Will Donald Trump go where no other president has gone before and legalize recreational marijuana in the United States? If you’re Anthony “The Mooch” Scaramucci or Republican Rep. Dana Rohrabacher of California, you seem to think he will.
“I think he’s waiting for after the midterms,” Scaramucci told Charles Peralo of Succeed.com in an Oct. 30, 2018 interview.”I think he’s on the side of legalization.”
Rohrabacher told Fox News on Oct. 11, 2018,: “I would expect after the election we will sit down and we’ll start hammering out something that is specific and real.”
But with the Nov. 6, 2018, General Election day 2018 less than 24 hours away, some voters could be justified in thinking this is just another cynical campaign ploy to pacify pro-legalization Republicans, given Trump’s record on fulfilling his campaign promises.
The Art of The Deal: Big Promises, Little Action
In 2016, Trump campaigned on myriad issues, including building a wall along the Mexico/U.S. border (paid for by Mexico, somehow), pulling U.S. troops out of Afghanistan, reducing taxes for all U.S. citizens, and dismantling the Affordable Care Act and replacing it with health “insurance for everyone.”
Sounds pretty good, right? Sure, but when you get into the weeds and examine how the Trump administration has made good on each of these promises, the situation starts to look less promising.
Less than 14 percent of Trump’s campaign promises have been kept, and a whopping 33 percent have stalled, including not cutting Medicaid and Medicare and providing guaranteed six weeks of paid maternity leave, according to PolitiFact.
Once elected, Trump and the GOP passed a tax plan that disproportionately benefited the ultra-wealthy, failed to make progress on the U.S.-Mexico border wall, and have increased military action in Afghanistan.
The only “concession” with regards to marijuana reform came in April 2018, after Colorado Republican Sen. Cory Gardner promised to block Department of Justice (DOJ) nominees after Attorney General Jeff Sessions rescinded the Cole Memo in January 2018. Trump made a “commitment” to Gardner to support congressional efforts to protect states that have legalized marijuana, according to CNBC.
Sounds pretty good, right? Sure again, but the enthusiasm was short lived. In August 2018, BuzzFeed News exposed the Trump Administration’s Marijuana Policy Coordination Committee’s efforts to extract “data demonstrating the most significant negative trends” from 14 federal agencies and the Drug Enforcement Administration and to “message the facts about the negative impacts of marijuana.”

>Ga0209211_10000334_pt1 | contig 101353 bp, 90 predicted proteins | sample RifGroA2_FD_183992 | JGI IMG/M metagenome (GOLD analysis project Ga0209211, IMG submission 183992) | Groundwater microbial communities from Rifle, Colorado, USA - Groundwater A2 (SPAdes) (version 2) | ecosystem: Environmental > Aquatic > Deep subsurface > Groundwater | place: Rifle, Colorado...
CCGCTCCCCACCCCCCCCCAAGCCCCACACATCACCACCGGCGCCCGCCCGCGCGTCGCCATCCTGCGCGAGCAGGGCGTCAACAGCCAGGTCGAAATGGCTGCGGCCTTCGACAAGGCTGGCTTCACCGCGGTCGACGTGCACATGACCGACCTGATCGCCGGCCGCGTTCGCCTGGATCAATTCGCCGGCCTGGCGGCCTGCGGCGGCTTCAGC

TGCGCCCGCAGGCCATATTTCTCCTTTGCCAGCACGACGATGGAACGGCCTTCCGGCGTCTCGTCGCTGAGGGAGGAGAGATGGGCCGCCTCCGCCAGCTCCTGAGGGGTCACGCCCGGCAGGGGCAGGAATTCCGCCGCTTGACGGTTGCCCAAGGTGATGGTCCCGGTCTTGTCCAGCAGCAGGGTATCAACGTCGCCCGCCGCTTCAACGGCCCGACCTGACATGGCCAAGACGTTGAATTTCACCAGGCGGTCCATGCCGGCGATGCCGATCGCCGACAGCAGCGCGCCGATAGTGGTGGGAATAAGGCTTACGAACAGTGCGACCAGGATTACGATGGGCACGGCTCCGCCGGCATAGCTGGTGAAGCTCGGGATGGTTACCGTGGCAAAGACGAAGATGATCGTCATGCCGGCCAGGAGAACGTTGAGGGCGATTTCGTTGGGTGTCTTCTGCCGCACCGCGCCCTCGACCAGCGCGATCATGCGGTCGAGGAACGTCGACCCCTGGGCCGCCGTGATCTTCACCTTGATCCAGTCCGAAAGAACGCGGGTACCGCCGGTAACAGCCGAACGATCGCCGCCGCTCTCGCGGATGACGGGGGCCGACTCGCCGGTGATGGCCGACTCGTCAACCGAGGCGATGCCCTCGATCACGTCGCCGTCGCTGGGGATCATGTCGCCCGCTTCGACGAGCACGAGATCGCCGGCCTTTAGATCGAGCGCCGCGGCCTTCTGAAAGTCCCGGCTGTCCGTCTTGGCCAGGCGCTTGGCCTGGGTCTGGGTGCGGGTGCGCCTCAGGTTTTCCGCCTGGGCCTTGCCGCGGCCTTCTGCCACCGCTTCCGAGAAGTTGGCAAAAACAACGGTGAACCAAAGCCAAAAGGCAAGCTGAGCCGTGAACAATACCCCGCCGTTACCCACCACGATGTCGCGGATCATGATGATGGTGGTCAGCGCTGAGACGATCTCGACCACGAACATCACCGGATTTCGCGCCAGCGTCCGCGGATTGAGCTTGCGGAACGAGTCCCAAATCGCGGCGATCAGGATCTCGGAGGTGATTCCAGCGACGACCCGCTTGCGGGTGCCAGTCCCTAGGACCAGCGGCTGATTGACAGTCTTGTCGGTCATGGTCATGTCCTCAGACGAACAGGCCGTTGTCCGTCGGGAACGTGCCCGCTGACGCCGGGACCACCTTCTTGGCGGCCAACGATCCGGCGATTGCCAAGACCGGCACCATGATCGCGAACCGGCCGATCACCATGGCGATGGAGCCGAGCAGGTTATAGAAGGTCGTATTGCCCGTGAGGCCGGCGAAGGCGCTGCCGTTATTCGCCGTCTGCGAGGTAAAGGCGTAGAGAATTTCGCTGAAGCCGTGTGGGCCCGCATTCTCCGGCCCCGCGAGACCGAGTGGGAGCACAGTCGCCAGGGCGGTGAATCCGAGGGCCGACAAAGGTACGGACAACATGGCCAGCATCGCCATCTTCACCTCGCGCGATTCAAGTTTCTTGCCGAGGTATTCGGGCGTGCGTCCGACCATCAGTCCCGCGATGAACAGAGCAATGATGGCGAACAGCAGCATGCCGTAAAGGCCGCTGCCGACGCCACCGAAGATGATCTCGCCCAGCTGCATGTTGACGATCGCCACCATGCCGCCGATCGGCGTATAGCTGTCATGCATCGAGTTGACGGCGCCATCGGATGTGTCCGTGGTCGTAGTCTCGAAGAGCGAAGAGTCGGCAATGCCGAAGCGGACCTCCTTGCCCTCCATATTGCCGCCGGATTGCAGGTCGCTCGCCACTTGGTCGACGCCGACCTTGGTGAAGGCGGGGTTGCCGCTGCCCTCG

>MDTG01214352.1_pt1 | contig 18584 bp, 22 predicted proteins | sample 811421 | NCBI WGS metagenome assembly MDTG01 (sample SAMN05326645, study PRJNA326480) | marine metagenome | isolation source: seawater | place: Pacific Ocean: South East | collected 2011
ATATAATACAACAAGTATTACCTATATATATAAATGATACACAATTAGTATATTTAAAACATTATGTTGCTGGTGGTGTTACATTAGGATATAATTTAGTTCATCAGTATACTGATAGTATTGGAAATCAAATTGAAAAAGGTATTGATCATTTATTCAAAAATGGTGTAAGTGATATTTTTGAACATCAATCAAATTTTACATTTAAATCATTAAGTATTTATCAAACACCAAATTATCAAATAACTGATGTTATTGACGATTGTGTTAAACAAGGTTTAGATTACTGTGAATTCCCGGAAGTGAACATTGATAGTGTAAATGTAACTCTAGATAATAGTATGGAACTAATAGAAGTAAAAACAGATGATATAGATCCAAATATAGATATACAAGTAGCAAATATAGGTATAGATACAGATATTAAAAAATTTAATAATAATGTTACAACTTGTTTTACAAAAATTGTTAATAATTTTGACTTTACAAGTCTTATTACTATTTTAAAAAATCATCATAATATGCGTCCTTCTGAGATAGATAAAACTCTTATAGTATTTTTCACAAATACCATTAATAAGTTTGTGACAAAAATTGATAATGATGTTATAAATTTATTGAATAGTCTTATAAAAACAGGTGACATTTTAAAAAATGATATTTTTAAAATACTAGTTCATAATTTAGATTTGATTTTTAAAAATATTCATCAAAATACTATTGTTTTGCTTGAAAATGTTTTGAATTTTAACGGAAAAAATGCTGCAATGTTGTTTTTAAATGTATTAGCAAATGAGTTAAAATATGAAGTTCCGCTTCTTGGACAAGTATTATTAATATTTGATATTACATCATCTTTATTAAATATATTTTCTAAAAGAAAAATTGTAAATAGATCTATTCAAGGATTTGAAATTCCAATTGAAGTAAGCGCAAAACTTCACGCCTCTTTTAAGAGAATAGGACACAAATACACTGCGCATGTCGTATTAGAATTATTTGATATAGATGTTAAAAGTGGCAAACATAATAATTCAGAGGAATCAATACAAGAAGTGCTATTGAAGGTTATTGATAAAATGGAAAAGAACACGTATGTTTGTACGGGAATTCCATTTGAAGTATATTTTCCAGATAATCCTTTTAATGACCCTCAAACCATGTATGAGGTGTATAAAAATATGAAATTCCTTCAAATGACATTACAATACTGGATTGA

The news left many congressmen frustratingly scratching their heads. In early October 2018, Republican U.S. Rep. Tom Garrett of Virginia told Rolling Stone: “My question is, who is in charge over there? It borders on ridiculous. The president is right on this issue. The gatekeepers need to do their job, not undermine good policy.”
Trump Says What You Want to Hear from Him
It wouldn’t be a full conversation into Trump’s confusing decision making without bringing up what the public thinks: Legalize recreational weed already.
On Oct. 22, 2018, Gallup published a poll that indicates 66 percent of Americans now support marijuana legalization and 53 percent were Republicans. In short, the majority of Americans think it’s time to legalize marijuana. But is the issue important enough to sway voters? That remains to be seen.
But back to the fear and loathing that seems to be Trump’s 2018 campaign strategy: While Trump is probably less interested in becoming America’s great marijuana emancipator, he’s always shown a Michael Scott-like interest in the overwhelming public support for any given issue. You want health insurance, lower taxes, and safer borders? Trump has no problem promising getting those things done and handing you an IOU when it comes time to collect. With the 2020 presidential election just two years away, campaigning on marijuana legalization would most likely poll well as he looks to get re-elected.
Will he actually pull through on marijuana legalization? Unlikely. Such a wide-sweeping policy change would take a massive amount of hard work, dedication to sound policy, and bipartisan cooperation, all traits this administration is short on.
But if the 2016 election and Trump’s sporadic policy messaging are any indicators, we don’t know what the hell is going to happen. What we do know is that action matters more than words, or, in Trump’s case, “stalled” promises. Find out who has walked the walk when it comes to cannabis policy, and who is simply blowing smoke. See you at the polls.